I’m not a Ferrari fan (actually I just watch the races these days. No team provides exciting races like before), but the punishment was right.

    Don’t blame any of this on Massa, nor Ferrari. They didn’t even made a formal complaint to FIA. This is just the rules.

    This is an UK blog, and will continue to be. Stop being so biased and get real.

  9. Piquet hasn’t done himself any favours by crashing yet again in the wet. Monaco, Silverstone and now Spa.

  10. bernification
    8th September 2008, 0:49

    Keith, great article again, but a couple of points.

    Kimmi never passed Lewis when he spun, he overshot LaSource and went around the outside of Lewis. He then buried the throttle whilst on the run off area, and straight lined the run off to come back on the track right behind Lewis with greater speed, which he then used to pass him at Kemmel.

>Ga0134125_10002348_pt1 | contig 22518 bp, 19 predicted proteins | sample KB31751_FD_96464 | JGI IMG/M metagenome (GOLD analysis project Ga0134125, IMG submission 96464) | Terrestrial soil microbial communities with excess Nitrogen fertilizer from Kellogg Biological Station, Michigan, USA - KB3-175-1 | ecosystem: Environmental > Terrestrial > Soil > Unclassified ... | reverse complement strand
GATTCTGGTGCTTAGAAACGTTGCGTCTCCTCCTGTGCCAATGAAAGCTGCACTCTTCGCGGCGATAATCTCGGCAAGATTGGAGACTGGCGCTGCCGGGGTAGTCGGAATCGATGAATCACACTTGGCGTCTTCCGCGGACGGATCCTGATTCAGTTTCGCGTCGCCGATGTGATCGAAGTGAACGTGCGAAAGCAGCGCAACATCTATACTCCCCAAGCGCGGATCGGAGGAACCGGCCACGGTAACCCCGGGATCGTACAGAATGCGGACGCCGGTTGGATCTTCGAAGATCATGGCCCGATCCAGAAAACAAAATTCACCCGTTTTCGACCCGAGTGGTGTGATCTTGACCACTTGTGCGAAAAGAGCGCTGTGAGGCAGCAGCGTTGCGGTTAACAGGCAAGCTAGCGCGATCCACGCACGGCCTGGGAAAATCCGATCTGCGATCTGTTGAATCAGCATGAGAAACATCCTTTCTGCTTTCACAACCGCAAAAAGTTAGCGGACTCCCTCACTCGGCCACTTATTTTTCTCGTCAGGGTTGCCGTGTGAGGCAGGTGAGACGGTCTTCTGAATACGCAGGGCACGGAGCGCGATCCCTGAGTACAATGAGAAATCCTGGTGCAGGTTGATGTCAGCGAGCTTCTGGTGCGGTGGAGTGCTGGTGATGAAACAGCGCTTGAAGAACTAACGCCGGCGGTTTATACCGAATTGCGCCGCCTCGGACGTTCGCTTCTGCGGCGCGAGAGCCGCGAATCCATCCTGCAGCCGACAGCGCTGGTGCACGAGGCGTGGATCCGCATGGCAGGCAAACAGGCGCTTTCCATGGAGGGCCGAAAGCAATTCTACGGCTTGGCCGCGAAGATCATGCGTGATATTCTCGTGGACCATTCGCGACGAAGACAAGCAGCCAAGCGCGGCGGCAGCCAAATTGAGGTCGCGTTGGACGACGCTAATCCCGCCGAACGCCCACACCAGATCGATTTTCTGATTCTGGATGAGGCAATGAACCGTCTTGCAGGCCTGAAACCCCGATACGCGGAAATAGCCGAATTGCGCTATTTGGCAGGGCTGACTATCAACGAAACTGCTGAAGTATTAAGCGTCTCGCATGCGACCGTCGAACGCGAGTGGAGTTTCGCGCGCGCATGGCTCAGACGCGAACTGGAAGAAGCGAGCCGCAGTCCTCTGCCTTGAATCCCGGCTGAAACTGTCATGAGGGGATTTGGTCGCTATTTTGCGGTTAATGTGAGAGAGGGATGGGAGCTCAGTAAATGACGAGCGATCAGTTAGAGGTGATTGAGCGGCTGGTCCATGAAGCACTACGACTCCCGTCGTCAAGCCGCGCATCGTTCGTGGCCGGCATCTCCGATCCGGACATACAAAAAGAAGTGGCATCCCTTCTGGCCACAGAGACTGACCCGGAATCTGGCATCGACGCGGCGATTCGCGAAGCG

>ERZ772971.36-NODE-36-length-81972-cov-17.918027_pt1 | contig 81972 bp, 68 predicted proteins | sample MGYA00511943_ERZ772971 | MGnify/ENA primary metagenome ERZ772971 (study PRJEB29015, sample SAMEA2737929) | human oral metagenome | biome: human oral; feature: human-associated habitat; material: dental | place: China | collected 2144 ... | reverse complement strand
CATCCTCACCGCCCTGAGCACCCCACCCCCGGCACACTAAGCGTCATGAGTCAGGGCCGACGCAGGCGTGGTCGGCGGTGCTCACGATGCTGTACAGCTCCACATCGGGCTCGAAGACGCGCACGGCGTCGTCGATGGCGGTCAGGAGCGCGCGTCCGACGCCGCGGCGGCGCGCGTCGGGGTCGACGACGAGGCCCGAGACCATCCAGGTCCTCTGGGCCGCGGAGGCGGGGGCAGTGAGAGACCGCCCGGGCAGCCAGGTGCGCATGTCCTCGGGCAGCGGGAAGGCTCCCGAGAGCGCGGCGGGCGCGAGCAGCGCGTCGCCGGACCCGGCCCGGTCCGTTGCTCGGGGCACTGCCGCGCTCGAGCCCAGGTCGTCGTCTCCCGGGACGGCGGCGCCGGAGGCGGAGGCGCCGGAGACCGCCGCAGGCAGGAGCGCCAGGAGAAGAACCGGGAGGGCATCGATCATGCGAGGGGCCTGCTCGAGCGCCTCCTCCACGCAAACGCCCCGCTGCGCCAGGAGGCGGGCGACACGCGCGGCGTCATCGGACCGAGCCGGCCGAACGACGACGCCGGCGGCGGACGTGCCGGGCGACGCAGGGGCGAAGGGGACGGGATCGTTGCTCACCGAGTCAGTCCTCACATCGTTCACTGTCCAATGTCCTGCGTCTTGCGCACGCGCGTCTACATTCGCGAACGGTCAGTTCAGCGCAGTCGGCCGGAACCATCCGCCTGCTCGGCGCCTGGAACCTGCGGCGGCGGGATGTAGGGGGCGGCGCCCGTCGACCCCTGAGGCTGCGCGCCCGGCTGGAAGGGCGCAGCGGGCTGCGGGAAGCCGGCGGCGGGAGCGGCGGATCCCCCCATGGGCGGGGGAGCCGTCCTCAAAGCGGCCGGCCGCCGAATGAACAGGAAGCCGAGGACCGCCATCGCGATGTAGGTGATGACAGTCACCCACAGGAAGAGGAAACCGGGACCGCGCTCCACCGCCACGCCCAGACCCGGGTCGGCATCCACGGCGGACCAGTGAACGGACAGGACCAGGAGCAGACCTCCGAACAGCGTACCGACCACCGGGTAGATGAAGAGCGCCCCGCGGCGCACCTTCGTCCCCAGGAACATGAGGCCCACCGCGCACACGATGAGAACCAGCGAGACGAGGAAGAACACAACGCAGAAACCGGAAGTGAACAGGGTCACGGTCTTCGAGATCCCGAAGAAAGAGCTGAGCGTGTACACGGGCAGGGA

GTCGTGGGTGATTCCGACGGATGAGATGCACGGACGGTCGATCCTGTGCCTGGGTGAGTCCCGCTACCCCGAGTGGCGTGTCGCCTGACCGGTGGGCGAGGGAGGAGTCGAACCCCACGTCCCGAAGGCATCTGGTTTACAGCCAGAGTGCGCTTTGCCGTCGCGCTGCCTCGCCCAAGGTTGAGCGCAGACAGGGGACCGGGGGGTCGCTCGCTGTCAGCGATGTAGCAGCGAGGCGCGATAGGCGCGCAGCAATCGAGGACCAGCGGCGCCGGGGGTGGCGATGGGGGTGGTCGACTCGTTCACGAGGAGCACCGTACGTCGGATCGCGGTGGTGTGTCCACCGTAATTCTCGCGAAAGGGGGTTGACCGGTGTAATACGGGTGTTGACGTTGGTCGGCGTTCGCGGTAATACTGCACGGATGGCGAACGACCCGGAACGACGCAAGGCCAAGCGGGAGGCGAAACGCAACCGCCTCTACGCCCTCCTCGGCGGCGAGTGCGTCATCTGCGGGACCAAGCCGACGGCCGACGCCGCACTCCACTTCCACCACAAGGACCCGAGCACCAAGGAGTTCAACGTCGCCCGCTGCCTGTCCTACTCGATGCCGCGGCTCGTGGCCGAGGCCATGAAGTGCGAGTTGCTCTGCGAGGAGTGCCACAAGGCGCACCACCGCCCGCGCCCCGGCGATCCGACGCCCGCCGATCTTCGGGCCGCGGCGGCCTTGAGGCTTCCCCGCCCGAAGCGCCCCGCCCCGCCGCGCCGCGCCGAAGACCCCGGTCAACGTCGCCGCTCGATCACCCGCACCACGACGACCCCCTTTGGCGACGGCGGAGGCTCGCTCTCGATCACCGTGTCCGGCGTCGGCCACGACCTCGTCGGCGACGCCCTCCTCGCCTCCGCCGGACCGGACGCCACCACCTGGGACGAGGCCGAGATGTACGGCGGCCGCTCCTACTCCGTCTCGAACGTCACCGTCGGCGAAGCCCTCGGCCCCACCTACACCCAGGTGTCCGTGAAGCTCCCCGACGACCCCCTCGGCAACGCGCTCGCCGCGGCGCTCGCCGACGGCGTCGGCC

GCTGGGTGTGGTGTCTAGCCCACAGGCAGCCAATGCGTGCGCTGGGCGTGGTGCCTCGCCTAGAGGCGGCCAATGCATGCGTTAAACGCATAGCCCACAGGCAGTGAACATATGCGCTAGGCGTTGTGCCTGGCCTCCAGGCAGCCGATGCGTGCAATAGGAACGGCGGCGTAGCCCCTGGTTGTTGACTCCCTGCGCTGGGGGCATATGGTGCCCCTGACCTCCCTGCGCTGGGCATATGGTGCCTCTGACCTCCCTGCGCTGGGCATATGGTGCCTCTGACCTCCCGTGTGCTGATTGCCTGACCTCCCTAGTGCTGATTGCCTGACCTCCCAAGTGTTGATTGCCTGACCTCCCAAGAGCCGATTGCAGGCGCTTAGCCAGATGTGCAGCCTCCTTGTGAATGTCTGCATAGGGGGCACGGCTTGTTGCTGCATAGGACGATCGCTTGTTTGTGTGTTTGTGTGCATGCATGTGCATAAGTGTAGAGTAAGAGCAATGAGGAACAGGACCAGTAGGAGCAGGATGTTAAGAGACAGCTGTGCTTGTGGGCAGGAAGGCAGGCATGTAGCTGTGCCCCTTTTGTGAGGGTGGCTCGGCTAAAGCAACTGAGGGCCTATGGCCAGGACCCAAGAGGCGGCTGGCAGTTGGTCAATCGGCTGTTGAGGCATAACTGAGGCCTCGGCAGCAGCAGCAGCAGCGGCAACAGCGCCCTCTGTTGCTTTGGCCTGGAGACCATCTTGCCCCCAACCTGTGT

Gained an advantage by running off the track? You decide.

    Also, I don’t think the onboard shows any contact between Lewis and Kimi, but there is no doubt Lewis had to move over as Kimi was definately about to be guilty of creating an avoidable accident by closing the door as he was.

    You stated that Lewis closed the gap on the last stop by being quicker in the stop. I noticed this too- as they were both racing to the end, does this indicate that McLaren pitted with fuel on board- they seem to be very paranoid about Safety Cars!

    Unfortunately, I don’t think there is a Moral WDC. Schumy would never have won it though.lol.

  11. On re-watching the Hamilton/Raikkonen episode a few times – I recorded the race – I believe that Lewis did gain an advantage by allowing Kimi to pass him and immediately tucking into his slipstream, so enabling Lewis to overtake him again. It would seem that Lewis followed the re-pass rule to the letter if not the spirit of the rule, and so a penalty that effectively strips him of the win is far too harsh.

  12. Robert